On March 20, 2019, Loughborough University hosted a “Lumps and Bumps” event, which spanned twelve hours. The event included numerous pop ups across the campus, with the aim to educate 1,001 men and women on how to perform self-exams on their testicles and breasts for unusual lumps that could be a sign of cancer. Both men and women were trained on each self-exam method, with the hope that they could pass this potentially life-saving information to people of all genders.
Training sessions included a short presentation and a chance to practice identifying lumps and unusual masses on specialist training mannequins. While you are probably familiar with the standard CPR dummy, this training helped give the participants a more hands-on approach.
Hopefully, participants felt less like dummies armed with their newfound knowledge.
The Mission Behind Lumps and Bumps
Early detection saves lives but isn’t widely addressed, as the The Urology Foundation found in their 2018 study. According to their findings, UK men are definitely dropping the ball when it comes to knowing information about testicular cancer.
According to a press release put out by Loughborough, “The University and the Students’ Union wanted to highlight that regular self-checking plays a crucial role as it helps people become familiar with their bodies and therefore more likely to detect anything unusual, such as, but not limited to, a lump.”
Rose, who was diagnosed with testicular cancer when he was 17, detected a lump during a routine self-exam, after being inspired to do so by various media campaigns. Dixon, a breast cancer survivor, did not know much of anything about breast cancer or self-exams prior to her diagnosis, but now says that it’s “so important we get to know our bodies.”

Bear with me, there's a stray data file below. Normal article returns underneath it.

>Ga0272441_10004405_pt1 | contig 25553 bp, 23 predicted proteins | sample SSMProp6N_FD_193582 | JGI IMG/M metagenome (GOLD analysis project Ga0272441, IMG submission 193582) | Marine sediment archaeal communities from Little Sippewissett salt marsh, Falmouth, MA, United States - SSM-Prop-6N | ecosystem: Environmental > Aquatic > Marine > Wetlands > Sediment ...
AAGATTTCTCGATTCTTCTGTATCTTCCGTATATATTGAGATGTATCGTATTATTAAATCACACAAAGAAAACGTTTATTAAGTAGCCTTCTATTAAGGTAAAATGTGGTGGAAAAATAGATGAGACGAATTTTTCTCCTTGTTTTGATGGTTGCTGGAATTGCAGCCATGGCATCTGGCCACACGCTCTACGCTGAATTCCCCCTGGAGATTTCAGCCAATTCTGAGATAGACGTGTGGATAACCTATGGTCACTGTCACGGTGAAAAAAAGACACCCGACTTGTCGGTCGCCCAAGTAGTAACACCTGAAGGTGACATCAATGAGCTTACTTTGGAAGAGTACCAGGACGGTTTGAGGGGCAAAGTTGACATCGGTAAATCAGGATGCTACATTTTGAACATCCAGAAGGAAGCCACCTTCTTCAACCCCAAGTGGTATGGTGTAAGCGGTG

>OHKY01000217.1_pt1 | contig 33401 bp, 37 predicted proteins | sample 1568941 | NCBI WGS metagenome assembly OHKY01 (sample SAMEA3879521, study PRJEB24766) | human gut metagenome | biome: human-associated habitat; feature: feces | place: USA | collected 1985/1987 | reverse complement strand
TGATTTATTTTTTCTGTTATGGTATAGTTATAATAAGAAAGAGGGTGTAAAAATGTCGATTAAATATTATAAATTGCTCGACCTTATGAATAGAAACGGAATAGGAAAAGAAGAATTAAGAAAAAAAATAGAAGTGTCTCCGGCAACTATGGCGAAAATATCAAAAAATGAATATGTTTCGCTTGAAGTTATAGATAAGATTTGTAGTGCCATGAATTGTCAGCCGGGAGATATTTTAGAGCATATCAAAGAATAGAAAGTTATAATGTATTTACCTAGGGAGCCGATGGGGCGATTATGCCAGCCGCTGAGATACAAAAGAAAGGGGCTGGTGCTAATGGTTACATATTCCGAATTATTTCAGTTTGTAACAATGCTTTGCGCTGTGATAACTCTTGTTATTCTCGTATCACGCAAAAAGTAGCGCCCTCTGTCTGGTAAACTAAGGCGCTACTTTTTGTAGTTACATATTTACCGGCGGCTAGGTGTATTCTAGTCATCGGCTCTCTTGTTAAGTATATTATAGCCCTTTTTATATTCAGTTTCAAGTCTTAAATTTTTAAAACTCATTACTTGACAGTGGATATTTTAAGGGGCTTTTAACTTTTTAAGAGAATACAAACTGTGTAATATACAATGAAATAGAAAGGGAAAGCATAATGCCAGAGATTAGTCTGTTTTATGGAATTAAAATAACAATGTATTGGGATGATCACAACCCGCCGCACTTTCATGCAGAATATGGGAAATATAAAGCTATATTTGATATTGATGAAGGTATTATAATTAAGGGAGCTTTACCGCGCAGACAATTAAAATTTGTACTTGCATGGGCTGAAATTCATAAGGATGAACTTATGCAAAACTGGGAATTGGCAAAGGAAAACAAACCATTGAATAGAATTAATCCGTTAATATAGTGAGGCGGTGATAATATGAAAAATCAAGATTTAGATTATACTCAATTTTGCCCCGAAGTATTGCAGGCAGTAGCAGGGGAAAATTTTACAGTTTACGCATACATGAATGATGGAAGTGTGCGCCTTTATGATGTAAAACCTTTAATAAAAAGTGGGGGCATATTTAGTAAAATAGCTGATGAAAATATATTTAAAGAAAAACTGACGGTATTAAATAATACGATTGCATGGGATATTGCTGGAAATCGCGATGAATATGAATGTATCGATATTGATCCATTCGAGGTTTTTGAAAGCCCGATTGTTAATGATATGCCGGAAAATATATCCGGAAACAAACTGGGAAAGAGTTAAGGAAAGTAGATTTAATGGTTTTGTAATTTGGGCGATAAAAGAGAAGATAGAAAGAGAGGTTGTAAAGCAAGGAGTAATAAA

The Outcomes of Lumps and Bumps
While the initial goal was to train 1,001 people, the event surpassed its goal by over 150 individuals and ended up training 1,157 staff, students and members of the community.
Beyond the stats, it’s always important to gauge what the people think about these type of events. While it’s educational and necessary, perceived taboo can turn people off. However, this was not the case in this event, as evidenced by these reactions and quotes from participants:
- “The event has been really successful, and we’re really pleased with the number of staff, students and members of the community we’ve had through the door. Hopefully, everyone has learnt a lot and will be safer as a result.” —Liam Davis, Director of Student Opportunities at Loughborough Students’ Union
- “I’ve always been told to check myself but I’ve never known what it feels like to have a bump so the event has given me a good idea so I can now do it myself.” —Stuart Smith, mathematics student
- “I do check myself a little bit, but I didn’t know what I was looking for before. I found the session really useful.” —Lizzie Poole, graphic communication and illustration student
- “The day was good as it got everyone to open up a little more.” —Sarah Dixon, aforementioned breast cancer survivor and alumni
- “It was incredible to be a part of such an uplifting day and empower so many engaged staff and students to get to know their bodies.” —Phoebe Lazell, the Uni Boob Team Manager and Student Fundraiser at CoppaFeel!, one of the event supporters
It’s clear now that these participants have gotten the ball rolling on the importance of regular self-exams and will hopefully pay it forward so their friends and loved ones won’t be ignorant boobs any more!
My Final Thoughts on Lumps and Bumps
After communicating with the team at Loughborough University and learning more about this event, I am all in on this idea. Testicular cancer is on the rise in young men and college is the perfect place to educate young men and women about their risk factors and how to engage in early detection.
In the UK, one person is diagnosed every ten minutes with breast cancer and there are almost 2,500 new cases of testicular cancer each year.
Yet these statistics are even more alarming in the U.S. Here, every two minutes a woman is diagnosed with breast cancer, while there will be over 9,500 new cases of testicular cancer this year. It’s time for this idea to cross the Atlantic and take hold in America.
Though, more accurately, it’s more than just the idea that we need to be taking hold of.
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